Well, yes. If the decisions taken in the halls of power serve the same purpose (preserving the status quo) then yes, it's the black government.
We need to begin to articulate intersectional strategies that can implement our vision of Azania. We should be able to distinguish between the strategies that dismantle and deconstruct the current system vs. those that build and erect a new functional, parity-based one. We need to start engaging each other – seriously – as Blacks with Access about food security, health services, children’s care, education, knowledge production, housing, clothing, etc.
It is time we go back to our Black Consciousness teachings on the necessity of black self-reliance. The system exists to perpetuate itself and not to take care of us, the people: the fruits produced by the system and the people who enjoy those fruits are an elite living off old rhetoric used to justify the exclusive eating of those democratic fruits.
When I look to the powers that be I see no ideological coherence. No clear vision, no sense of a society that has space and place for all who live here. I see self-interest, moral bankruptcy and a lust for power and money.
“Power tends to corrupt and absolute power corrupts absolutely. Great men are almost always bad men, even when they exercise influence and not authority: still more when you add the tendency or the certainty of corruption by authority. There is no worse heresy than that the office sanctifies the holder of it.”
And when I look at those around me, I see confusion, I see apathy, I see a lack of understanding, lack of feeling, fear and deaths of the heart.
Some Blacks with Access that have found clarity are utlising their agency as gate-keepers, to perpetuate ‘business-as-usual’. Because it serves them. Yes, I speak about some of our parents here. Never should our parents’ efforts be negated (but, also, never to excuse corruption.)
Black people have had to work twice, thrice as hard to provide their children that which they did not have growing up under apartheid. I call attention not to them but to the fruits of their labor. You. Us. “The children of the top ten percent,” to quote a friend of mine Mukovhe Masutha. It is our challenge now.
I challenge us all to reflect on our praxis and the ‘what’ we are doing with the privileges our parents and positionality afford us.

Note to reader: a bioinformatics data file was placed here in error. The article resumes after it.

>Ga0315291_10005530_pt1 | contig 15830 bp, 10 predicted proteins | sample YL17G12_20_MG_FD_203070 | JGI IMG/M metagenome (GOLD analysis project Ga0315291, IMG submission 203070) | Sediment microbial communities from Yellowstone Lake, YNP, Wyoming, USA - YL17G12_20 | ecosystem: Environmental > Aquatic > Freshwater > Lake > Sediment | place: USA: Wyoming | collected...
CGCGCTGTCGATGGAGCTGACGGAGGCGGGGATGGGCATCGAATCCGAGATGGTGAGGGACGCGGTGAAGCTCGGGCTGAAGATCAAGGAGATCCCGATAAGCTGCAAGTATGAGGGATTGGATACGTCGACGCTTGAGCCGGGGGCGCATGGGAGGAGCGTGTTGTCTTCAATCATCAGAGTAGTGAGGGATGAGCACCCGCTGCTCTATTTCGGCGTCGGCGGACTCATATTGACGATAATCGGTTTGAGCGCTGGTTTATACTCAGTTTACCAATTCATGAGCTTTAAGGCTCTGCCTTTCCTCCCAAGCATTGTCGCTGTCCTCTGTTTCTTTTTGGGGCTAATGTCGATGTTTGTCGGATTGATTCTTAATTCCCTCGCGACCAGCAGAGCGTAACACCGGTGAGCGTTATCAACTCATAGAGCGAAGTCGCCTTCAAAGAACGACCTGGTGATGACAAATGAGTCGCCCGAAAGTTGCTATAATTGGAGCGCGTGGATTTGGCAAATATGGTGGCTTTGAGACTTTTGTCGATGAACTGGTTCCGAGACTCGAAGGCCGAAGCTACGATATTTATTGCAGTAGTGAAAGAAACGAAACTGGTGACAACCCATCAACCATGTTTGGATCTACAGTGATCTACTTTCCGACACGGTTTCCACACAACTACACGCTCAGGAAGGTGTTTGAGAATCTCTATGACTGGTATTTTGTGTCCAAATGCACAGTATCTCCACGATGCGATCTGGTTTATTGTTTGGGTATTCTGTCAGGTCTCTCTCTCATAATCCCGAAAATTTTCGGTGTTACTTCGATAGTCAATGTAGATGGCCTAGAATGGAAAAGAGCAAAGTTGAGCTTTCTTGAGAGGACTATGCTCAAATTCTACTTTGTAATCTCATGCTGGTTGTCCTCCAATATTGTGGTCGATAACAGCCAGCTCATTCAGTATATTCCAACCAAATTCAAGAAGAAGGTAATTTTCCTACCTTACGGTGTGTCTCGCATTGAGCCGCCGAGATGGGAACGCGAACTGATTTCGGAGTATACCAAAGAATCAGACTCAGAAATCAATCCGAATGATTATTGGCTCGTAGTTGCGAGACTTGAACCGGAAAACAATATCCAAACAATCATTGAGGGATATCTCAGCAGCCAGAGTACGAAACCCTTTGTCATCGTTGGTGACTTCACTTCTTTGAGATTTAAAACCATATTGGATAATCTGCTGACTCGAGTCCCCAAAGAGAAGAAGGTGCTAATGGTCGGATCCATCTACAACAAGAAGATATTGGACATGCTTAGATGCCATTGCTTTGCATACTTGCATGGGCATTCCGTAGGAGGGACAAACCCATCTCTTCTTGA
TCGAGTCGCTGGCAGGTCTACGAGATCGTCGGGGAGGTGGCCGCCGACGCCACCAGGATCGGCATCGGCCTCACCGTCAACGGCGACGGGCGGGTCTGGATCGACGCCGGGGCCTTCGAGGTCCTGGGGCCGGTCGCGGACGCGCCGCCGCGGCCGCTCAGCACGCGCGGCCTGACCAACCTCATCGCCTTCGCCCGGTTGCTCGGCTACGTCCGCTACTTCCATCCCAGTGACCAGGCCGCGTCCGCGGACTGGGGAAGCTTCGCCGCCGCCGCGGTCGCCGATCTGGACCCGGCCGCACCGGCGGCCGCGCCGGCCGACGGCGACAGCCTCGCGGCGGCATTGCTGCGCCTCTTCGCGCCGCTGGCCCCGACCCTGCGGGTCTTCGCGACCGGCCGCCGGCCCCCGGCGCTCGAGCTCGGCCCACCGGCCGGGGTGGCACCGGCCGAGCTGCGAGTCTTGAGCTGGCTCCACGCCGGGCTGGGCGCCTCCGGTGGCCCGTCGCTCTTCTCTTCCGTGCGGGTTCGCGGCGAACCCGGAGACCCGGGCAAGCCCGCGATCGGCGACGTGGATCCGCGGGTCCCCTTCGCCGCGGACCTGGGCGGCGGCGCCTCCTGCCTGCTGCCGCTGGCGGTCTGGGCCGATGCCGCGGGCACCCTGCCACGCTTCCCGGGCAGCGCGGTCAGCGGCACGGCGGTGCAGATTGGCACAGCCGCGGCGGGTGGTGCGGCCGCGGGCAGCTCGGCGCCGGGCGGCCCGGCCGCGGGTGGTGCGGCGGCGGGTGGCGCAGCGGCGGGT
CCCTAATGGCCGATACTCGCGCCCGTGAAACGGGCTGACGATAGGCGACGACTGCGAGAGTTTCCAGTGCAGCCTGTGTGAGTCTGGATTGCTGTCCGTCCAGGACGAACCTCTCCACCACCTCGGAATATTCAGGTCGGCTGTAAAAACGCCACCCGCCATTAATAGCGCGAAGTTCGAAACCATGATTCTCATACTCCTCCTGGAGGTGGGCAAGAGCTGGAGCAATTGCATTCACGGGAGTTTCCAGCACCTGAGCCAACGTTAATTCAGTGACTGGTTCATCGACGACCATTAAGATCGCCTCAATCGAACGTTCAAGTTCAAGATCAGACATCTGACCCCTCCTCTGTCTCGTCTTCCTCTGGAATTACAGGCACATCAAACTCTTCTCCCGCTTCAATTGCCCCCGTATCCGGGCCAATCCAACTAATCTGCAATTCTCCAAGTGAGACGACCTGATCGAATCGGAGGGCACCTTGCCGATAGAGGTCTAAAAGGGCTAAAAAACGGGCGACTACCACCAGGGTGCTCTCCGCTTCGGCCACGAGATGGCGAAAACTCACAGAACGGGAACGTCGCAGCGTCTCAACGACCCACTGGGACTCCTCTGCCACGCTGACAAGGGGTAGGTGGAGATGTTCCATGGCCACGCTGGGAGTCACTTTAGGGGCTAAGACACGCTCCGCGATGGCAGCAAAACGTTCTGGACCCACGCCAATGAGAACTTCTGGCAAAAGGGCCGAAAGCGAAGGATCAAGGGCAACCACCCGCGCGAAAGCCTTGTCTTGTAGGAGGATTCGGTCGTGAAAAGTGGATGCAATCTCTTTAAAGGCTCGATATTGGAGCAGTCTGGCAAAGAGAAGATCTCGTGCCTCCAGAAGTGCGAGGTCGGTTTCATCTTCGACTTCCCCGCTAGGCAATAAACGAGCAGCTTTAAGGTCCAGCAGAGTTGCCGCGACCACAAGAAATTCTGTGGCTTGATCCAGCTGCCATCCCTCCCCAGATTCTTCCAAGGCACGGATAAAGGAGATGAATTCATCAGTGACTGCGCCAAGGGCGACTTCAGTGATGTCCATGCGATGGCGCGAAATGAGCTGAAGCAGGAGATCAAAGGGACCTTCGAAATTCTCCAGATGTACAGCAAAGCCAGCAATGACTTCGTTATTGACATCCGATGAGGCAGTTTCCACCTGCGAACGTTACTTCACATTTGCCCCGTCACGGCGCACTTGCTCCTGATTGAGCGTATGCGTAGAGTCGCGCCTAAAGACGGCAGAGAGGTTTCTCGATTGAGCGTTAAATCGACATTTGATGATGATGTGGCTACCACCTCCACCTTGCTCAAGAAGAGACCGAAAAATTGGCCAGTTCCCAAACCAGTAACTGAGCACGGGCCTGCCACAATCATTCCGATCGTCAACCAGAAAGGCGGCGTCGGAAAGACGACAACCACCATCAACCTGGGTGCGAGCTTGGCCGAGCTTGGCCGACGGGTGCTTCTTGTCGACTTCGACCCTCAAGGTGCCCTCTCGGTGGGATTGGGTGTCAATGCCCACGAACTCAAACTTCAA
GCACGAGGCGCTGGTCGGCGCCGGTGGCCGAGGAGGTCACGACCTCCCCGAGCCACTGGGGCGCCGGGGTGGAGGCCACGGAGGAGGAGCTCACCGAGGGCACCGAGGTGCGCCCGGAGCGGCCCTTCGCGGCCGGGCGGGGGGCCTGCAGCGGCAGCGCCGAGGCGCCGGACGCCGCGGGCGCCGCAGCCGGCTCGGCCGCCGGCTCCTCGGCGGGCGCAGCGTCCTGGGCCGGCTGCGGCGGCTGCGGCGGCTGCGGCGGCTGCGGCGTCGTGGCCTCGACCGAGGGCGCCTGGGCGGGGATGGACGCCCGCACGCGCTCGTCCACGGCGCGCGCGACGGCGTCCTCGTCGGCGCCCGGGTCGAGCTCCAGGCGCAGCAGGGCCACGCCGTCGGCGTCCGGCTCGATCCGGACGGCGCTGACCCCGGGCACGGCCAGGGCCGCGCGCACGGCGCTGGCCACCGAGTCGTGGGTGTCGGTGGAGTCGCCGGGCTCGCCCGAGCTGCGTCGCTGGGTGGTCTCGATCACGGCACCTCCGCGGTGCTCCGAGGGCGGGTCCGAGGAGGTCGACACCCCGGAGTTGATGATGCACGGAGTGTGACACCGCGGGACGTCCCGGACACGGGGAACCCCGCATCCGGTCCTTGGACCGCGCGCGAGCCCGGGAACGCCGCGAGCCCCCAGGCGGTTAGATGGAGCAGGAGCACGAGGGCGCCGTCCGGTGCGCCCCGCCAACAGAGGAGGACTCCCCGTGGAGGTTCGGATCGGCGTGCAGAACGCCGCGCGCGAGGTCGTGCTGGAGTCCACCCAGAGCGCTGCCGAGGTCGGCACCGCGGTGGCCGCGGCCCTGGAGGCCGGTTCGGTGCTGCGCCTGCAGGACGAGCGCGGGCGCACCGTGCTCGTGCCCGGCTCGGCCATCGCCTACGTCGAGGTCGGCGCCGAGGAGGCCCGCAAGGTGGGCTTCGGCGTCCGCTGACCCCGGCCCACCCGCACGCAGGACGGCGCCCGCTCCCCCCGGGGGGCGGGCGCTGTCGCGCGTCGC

In other words, instead of getting your dad to buy you a new luxury car after crashing the first two, ask for money to start a business and employ other blacks.
Buy land, farm it, feed other blacks; start black schools and universities that teach and centralise African history and experience, schools that instil a proper sense of self thus rendering all these problematic private schools last choice options for black education.
Go on one or two fewer international holidays a year and support black businesses or provide bursaries; instead of spending R33 000 on a culturally appropriated traditional Sotho jacket from Louis Vuitton, support the Sotho designer who sells his/her things at the local market.
We as black people must start to live the way the Jews, the Chinese, the Indians and ultimately, the way white people do; buy black, circulate money within the black community, build ourselves, grow ourselves, take care of ourselves. There is nothing racial or radical about this.
If you feel any semblance of the angst I feel about the future of the world then you know we have a duty to DO something to change ourselves, our country, our continent. And the world. That, as a collective, we are not single-mindedly galvanising to protect and insure the inheritance of future generations, quite frankly, scares me. Our inability to take seriously the issue of climate change today endangers our tomorrow
If you can, you must. We must do what we can with what we have. To those that have been given much, much will be required. “With great power comes great responsibility” is not just a cliché. We must find a new praxis of self that values ultimately, our collective futures over ‘lifestyle.’
It is easy enough to be skeptical of timelines of the pending revolution but what I do know is that I expect to live at least another 70 years. A lot can happen in 70 years, so can we please start making positively different decisions?
- Ashanti Kunene is an intern in the Sustained Dialogues programme at the Institute for Justice and Reconciliation. She is also an International Studies Masters student with Stellenbosch University.